Swiss border guards could be deployed abroad


People trying to cross the border into Poland, Greece or any of the Baltic states could in future be met by Swiss border guards.

This content was published on February 13, 2008 - 18:00

The Swiss government says it could be called on to contribute to the patrolling of the outer perimeter of Europe's Schengen zone.

This would be possible after November when Switzerland is expected to become a member of the passport-free zone which extends from Portugal in the west, Italy and Greece in the south, Finland in the north and several new European Union member states in the east.

On Wednesday, the finance ministry said Switzerland could take part in operations by Frontex, the European Union agency responsible for coordination between Schengen members on border security.

Switzerland could be asked to provide guards for limited deployments to Frontex's newly-created Rapid Border Intervention Teams (Rabit). Swiss involvement would cost SFr2.3 million ($2.07 million) a year.

The Swiss parliament will have the final say on Switzerland's contribution but the finance ministry warned that refusal to participate could be seen by the European Union as a breach of Schengen terms.

Also on Wednesday, the European Commission announced plans to tighten border controls which will have an impact on all Schengen member states, including Switzerland.

Justice and Security Commissioner Franco Frattini said the focus would be on better use of modern technology "to facilitate travelling of honest people, while preventing terrorists, criminals, and illegal migrants from entering the EU".

Electronic register

This would include an electronic register similar to a policy adopted by the United States after the September 11, 2001, attacks, and could go into effect by 2015.

The entry/exit register would collect fingerprints and pictures of all foreigners entering the Schengen area for a stay of up to three months, the Commission said in its proposal.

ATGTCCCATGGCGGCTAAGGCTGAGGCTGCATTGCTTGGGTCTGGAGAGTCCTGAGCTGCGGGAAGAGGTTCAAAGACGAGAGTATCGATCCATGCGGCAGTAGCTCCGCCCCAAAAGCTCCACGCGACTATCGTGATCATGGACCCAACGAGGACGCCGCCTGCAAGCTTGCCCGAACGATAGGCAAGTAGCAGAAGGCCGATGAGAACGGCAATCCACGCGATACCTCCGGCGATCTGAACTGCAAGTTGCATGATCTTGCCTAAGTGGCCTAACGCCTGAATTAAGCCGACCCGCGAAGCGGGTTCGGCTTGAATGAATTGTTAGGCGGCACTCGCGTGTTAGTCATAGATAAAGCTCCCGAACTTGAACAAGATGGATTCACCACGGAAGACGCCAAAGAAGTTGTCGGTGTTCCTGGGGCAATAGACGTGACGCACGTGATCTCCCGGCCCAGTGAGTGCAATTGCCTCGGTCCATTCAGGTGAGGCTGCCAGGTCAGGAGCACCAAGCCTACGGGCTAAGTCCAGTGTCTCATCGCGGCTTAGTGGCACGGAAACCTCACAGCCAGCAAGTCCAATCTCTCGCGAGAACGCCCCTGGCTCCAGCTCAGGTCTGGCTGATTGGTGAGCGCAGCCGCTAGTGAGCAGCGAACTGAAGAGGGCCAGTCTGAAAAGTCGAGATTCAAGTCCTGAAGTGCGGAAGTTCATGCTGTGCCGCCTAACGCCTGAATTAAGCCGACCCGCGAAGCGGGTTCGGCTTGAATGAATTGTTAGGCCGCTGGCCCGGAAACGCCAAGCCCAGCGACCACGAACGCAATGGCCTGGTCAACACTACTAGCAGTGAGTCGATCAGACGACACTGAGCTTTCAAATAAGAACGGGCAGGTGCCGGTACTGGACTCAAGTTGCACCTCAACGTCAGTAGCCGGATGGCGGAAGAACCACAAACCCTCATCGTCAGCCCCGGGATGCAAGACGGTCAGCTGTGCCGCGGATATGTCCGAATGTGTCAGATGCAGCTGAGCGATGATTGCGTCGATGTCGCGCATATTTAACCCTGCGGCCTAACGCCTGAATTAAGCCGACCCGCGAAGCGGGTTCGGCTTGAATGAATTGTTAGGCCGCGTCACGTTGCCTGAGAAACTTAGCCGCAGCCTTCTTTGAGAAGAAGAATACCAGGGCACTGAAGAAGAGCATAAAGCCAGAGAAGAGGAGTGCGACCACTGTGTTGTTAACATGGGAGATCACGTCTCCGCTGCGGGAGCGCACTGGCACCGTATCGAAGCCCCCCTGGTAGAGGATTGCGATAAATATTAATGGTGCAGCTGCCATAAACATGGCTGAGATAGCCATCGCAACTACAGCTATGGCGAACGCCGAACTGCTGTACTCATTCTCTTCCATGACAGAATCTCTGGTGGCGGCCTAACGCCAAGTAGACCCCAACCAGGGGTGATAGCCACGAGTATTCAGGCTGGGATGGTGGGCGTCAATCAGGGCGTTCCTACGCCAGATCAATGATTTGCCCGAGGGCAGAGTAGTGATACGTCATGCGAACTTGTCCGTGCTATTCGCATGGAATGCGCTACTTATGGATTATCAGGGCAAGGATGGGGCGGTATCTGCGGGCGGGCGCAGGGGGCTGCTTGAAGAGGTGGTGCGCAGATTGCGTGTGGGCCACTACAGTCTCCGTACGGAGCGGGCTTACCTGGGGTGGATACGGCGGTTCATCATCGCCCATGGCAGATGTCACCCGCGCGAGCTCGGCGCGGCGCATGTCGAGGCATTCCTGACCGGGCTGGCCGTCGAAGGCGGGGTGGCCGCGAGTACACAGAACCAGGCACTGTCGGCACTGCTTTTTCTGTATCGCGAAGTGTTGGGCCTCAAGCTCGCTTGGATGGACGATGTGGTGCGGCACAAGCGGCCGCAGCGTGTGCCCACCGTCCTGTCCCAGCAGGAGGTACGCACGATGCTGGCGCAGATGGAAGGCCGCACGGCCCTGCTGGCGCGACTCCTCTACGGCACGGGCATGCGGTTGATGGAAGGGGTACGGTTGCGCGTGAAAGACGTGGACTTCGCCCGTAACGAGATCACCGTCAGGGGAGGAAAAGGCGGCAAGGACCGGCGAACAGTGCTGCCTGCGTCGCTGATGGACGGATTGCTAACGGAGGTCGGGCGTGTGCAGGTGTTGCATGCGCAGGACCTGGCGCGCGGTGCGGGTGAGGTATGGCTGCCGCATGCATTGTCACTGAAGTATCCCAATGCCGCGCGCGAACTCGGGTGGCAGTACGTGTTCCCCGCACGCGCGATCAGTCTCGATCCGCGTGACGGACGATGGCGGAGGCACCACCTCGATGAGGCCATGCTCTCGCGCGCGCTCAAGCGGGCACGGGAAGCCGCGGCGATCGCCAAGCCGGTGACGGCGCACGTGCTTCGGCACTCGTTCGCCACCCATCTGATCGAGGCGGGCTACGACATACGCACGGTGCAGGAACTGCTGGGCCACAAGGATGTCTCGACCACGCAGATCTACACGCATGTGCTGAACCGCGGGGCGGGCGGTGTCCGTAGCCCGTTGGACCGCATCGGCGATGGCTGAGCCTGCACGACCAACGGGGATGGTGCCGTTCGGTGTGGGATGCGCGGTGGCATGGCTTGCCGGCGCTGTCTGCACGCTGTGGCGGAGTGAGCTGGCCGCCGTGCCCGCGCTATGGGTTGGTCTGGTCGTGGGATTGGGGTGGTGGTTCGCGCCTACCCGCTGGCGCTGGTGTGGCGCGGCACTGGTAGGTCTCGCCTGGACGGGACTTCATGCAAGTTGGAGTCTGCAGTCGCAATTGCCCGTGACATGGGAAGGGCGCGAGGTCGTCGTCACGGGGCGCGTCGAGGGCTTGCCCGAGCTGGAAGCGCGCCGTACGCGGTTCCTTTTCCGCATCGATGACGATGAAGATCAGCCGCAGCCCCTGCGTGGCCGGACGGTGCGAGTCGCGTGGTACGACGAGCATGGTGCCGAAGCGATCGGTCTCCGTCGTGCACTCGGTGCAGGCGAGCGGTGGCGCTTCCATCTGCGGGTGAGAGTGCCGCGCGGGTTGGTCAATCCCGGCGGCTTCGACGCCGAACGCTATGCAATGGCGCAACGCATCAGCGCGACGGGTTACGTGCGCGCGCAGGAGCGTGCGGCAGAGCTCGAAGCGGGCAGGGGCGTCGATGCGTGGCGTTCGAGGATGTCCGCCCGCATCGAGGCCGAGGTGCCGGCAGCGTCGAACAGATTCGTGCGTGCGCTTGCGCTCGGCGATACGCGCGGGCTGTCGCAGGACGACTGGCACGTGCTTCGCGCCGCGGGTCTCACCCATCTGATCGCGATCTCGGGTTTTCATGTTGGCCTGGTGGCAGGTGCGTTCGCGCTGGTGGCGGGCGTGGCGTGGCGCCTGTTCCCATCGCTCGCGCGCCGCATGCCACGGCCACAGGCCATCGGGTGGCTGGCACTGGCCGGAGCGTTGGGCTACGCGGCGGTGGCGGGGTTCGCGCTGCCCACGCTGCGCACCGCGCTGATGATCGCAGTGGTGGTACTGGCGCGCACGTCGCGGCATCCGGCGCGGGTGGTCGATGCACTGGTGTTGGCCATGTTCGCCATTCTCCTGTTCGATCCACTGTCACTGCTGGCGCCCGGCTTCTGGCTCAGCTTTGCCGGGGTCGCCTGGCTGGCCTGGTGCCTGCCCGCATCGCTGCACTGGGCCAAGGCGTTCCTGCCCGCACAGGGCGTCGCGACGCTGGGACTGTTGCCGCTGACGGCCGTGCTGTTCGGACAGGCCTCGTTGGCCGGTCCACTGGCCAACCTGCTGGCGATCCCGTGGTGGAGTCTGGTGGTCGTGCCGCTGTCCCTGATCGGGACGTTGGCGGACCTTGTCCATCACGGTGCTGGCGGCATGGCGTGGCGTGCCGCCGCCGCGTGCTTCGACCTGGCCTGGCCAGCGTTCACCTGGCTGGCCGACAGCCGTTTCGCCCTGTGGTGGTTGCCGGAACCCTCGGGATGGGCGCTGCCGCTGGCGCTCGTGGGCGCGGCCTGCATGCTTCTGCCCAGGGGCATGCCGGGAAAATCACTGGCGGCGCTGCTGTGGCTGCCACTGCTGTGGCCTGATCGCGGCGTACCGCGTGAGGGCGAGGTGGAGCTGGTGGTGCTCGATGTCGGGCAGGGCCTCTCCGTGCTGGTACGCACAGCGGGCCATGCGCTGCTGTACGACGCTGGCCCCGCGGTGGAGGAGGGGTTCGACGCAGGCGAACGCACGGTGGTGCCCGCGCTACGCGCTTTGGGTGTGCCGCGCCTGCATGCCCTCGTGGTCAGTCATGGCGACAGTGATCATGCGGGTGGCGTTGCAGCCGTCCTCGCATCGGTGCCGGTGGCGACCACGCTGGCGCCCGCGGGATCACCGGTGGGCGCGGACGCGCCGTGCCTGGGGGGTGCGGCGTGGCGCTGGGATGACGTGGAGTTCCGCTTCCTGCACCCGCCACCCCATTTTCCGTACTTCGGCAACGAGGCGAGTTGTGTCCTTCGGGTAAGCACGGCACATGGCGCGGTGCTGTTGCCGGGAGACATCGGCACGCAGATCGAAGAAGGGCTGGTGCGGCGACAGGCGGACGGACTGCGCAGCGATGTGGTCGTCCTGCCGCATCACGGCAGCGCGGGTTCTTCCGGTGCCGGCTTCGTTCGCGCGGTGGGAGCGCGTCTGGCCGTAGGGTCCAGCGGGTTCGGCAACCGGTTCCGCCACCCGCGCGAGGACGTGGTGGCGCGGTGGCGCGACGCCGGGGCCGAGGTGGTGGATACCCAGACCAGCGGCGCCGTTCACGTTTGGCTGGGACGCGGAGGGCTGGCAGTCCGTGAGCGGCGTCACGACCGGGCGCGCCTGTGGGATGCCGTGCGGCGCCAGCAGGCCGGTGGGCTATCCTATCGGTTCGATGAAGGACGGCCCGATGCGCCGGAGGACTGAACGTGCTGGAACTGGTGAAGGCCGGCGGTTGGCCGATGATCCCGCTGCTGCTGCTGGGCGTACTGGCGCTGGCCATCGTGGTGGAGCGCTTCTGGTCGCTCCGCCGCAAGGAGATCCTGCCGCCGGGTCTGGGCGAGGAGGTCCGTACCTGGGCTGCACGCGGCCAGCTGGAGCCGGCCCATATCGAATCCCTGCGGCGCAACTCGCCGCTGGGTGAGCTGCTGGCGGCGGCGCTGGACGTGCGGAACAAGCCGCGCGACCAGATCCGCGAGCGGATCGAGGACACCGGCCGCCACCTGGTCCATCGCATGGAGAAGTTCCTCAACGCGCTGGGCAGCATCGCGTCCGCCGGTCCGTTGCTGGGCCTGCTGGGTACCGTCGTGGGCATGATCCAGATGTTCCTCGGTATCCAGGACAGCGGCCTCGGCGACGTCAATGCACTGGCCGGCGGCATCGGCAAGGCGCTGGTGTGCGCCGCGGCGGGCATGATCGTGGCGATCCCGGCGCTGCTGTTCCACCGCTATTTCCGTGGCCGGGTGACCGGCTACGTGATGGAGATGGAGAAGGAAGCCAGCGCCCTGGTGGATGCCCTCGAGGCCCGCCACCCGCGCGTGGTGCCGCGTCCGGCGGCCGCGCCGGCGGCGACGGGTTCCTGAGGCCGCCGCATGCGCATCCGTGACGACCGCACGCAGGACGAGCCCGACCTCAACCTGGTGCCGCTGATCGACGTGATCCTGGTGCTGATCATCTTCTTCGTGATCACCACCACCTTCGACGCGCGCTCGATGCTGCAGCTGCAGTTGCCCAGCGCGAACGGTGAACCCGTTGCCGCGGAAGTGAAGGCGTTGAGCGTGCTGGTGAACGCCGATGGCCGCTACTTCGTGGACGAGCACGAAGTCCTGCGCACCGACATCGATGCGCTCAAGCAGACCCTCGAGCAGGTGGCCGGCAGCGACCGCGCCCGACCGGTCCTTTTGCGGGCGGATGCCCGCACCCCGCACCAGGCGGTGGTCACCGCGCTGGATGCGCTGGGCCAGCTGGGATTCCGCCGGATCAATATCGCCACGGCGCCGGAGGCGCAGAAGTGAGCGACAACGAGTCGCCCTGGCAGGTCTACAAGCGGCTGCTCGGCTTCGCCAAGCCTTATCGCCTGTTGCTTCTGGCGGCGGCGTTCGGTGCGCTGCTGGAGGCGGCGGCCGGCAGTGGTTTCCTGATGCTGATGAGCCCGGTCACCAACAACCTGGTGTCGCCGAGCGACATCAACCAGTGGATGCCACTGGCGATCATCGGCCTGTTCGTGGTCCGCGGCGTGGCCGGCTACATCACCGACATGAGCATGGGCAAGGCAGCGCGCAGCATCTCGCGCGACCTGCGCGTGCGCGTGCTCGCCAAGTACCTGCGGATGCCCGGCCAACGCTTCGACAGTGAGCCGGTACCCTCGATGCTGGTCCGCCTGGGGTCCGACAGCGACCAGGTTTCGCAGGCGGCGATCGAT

The database would record the time and place of entry, the length of stay authorised, and would automatically alert authorities if a person stayed longer than allowed.

The register, which has sparked privacy concerns, could be complemented by a form air travellers would fill in on the internet before flying to the bloc.

The extra security measures could be compensated by accelerated, automated check-in procedures for registered travellers considered safe enough by consular authorities.

"We cannot have mafia, or traffickers, or terrorists, using better technology than our police," Frattini said.

The EU already stores asylum-seekers' fingerprints and plans the same for visa applicants.

EU citizens would not be fingerprinted in the new register but nearly all of them already have to give fingerprints to be stored in an electronic chip on new passports.

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Schengen Area

The Schengen Area comprises 24 countries, most of which are members of the EU, as well as the four member countries of the European Free Trade Asssociation – Iceland, Norway, Switzerland and Liechtenstein.

Britain and Ireland are not in the zone, but they have signed up to agreements on security.

A key element of the Schengen agreement is the Schengen Information Service (SIS), which includes a huge database in the French city of Strasbourg.

The SIS database enables police in any Schengen state to find out whether a suspect has been involved in any kind of crime across the EU.

The Schengen treaty takes its name from a town in Luxembourg where it was signed by Germany, France and the Benelux states in 1985.

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